MongoDB vs. MySQL

Konfinity
February 18,2021 - 5 min read
MongoDB vs. MySQL

MongoDB and MySQL are two most popular databases in the world of computer science and especially data. Major companies are relying either on MongoDB or MySQL for their company’s data as well as that of their customers.

As beginners, it is very important to learn the concept of database and learn the practical implementation and execution of one of the popular databases out there. In this blog, we discuss the characteristics, core concepts of MongoDB as well as MySQL. We would also talk about the differences between the two databases. Let’s get started with MongoDB vs MySQL.

In this blog, we would discuss both the databases separately under some broad headings. Let’s get started with understand the basic concepts of MongoDB and MySQL.

Understanding MongoDB

MongoDB is basically a document-oriented NoSQL database that came around the mid-2000s. It is used for high volume data storage. MongoDB uses dynamic schemas and hence you can create records without first defining the structure. Users do not have to define the fields or the types and even their values before using MongoDB. Also,MongoDB allows users to change the structure of records by adding new fields or deleting the existing ones.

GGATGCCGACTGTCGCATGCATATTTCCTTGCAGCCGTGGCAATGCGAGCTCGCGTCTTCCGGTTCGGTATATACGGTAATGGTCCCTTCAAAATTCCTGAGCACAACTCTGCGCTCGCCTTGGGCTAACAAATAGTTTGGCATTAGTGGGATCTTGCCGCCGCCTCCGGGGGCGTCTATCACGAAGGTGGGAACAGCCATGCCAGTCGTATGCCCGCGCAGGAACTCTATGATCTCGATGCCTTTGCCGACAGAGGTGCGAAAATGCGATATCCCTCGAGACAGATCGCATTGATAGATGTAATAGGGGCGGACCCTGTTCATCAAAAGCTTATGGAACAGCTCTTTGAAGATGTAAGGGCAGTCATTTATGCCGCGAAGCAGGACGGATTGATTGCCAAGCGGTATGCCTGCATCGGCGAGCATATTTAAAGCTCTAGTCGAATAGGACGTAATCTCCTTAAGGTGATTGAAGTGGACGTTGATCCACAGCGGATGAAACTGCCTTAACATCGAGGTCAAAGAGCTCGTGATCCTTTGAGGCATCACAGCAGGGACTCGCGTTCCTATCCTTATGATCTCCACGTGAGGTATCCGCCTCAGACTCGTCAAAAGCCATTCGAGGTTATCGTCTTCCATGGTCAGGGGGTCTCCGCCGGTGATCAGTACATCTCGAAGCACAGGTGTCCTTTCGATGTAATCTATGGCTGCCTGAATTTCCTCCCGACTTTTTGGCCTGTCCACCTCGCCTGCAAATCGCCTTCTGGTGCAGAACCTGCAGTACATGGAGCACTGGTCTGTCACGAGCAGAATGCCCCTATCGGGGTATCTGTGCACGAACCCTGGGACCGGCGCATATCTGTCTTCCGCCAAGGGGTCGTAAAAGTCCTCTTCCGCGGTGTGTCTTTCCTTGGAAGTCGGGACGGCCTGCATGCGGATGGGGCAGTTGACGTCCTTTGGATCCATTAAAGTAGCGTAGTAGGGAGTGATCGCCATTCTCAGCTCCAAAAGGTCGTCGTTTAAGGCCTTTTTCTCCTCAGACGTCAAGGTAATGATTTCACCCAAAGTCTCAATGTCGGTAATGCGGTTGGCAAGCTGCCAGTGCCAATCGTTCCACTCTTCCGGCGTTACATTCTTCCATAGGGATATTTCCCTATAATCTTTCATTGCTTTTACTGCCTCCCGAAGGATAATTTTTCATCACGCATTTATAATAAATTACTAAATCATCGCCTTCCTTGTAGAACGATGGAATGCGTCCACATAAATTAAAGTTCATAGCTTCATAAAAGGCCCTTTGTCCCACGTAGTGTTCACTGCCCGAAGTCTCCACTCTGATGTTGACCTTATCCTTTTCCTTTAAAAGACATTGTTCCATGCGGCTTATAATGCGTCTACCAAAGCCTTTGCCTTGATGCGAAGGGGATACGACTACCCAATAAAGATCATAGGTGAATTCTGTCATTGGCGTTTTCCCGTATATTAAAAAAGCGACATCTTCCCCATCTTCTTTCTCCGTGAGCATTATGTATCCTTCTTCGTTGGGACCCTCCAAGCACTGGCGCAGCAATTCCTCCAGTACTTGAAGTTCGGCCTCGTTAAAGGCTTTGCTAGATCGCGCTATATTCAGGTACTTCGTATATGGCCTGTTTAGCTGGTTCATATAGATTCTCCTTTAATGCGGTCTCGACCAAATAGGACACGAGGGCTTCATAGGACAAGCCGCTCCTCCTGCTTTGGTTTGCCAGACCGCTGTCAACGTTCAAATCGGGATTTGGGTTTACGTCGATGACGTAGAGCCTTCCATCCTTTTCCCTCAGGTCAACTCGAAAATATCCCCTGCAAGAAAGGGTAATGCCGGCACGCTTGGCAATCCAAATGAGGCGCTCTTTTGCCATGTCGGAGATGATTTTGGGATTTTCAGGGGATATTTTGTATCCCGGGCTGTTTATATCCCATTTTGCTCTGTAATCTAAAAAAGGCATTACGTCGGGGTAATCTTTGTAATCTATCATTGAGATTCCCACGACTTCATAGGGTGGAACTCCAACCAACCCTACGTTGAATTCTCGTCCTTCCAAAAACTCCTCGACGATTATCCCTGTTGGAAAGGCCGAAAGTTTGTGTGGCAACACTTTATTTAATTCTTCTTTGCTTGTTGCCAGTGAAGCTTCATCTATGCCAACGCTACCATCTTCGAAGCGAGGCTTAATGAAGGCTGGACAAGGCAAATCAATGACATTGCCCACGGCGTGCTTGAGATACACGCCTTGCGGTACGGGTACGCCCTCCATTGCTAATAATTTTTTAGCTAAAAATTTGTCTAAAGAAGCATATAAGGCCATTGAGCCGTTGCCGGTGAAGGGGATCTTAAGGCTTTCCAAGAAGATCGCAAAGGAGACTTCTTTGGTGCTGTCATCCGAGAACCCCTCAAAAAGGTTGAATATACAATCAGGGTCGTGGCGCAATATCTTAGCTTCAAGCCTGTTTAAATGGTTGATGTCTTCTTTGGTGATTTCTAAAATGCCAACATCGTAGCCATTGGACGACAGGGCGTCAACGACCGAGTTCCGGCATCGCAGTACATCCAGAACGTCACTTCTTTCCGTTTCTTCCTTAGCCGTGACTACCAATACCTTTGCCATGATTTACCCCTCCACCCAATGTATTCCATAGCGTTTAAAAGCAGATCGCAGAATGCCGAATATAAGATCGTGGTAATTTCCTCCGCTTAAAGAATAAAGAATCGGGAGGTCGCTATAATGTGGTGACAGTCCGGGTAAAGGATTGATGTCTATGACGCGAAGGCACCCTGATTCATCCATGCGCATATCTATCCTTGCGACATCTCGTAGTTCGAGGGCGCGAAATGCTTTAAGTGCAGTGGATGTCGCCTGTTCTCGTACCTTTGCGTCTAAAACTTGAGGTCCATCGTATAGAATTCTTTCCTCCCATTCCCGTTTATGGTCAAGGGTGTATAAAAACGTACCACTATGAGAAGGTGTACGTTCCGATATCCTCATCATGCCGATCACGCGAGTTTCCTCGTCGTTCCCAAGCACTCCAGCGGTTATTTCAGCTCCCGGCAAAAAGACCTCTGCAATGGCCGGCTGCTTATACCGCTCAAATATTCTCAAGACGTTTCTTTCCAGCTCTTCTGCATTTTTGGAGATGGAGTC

Now that we have understood the basic concept of MongoDB, it’s time to comprehend MySQL as a database.

Understanding MySQL

MYSQL is a popular Relational Data Base Management System owned and maintained by Oracle Corporation and its source code is available the GNU GPL. The project is owned and maintained by Oracle Corporation. MySQL makes database administration easier, more flexible and more convenient to use.

Unlike in MongoDB, in MySQL one needs to define the database schema based on the requirements before. This includes setting up rules that would define the relationships between the different fields in your database.

Now that we have discussed the core concepts of both the databases, it’s time to discuss the key reasons of using each of the database.

Using MongoDB

In MongoDB, each document is different as they have varying number of field and hence the size and content of each document is different from each other. Users can easily represent hierarchical relationships to store arrays, and other more complex structures more easily un MongoDB.